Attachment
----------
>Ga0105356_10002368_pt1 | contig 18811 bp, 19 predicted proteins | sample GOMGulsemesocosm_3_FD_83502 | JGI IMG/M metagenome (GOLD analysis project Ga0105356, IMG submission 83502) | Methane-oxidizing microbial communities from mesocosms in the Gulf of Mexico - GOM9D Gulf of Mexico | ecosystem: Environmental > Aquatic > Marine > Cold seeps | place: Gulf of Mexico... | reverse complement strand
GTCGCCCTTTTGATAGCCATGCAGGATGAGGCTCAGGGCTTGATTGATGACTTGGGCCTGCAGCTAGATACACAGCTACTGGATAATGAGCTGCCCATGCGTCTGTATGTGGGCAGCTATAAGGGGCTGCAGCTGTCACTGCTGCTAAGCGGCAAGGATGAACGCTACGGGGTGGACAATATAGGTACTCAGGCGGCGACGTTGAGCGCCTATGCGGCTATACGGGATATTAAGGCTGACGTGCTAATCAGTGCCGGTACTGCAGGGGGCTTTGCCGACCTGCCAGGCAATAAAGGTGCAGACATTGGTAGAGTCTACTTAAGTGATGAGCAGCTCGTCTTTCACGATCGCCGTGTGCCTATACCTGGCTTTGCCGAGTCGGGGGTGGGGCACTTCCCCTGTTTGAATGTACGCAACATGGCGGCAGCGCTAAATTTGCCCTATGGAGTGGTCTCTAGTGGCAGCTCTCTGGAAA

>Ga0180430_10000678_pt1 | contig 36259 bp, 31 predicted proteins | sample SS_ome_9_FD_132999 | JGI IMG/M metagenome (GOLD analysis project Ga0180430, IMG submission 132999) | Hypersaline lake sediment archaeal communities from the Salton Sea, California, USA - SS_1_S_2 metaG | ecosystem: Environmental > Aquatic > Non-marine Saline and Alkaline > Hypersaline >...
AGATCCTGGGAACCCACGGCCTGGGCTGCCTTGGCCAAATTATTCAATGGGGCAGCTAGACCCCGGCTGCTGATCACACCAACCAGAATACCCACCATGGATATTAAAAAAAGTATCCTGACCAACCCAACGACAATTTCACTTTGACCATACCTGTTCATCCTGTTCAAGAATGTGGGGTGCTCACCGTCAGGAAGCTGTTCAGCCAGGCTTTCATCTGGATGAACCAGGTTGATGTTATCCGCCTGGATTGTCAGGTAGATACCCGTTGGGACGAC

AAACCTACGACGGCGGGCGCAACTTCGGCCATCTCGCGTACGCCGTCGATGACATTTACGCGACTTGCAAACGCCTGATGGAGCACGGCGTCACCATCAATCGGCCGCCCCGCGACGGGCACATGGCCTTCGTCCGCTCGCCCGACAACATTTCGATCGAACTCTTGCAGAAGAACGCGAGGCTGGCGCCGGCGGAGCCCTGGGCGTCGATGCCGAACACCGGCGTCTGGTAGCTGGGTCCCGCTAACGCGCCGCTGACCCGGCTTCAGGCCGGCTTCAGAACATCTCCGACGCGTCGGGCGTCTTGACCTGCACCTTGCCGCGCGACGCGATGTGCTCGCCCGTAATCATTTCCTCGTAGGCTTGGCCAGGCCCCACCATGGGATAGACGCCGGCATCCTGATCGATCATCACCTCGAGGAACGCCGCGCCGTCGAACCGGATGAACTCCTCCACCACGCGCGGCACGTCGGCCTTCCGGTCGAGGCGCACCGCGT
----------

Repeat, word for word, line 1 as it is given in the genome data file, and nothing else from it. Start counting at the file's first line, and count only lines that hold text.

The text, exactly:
>Ga0105356_10002368_pt1 | contig 18811 bp, 19 predicted proteins | sample GOMGulsemesocosm_3_FD_83502 | JGI IMG/M metagenome (GOLD analysis project Ga0105356, IMG submission 83502) | Methane-oxidizing microbial communities from mesocosms in the Gulf of Mexico - GOM9D Gulf of Mexico | ecosystem: Environmental > Aquatic > Marine > Cold seeps | place: Gulf of Mexico... | reverse complement strand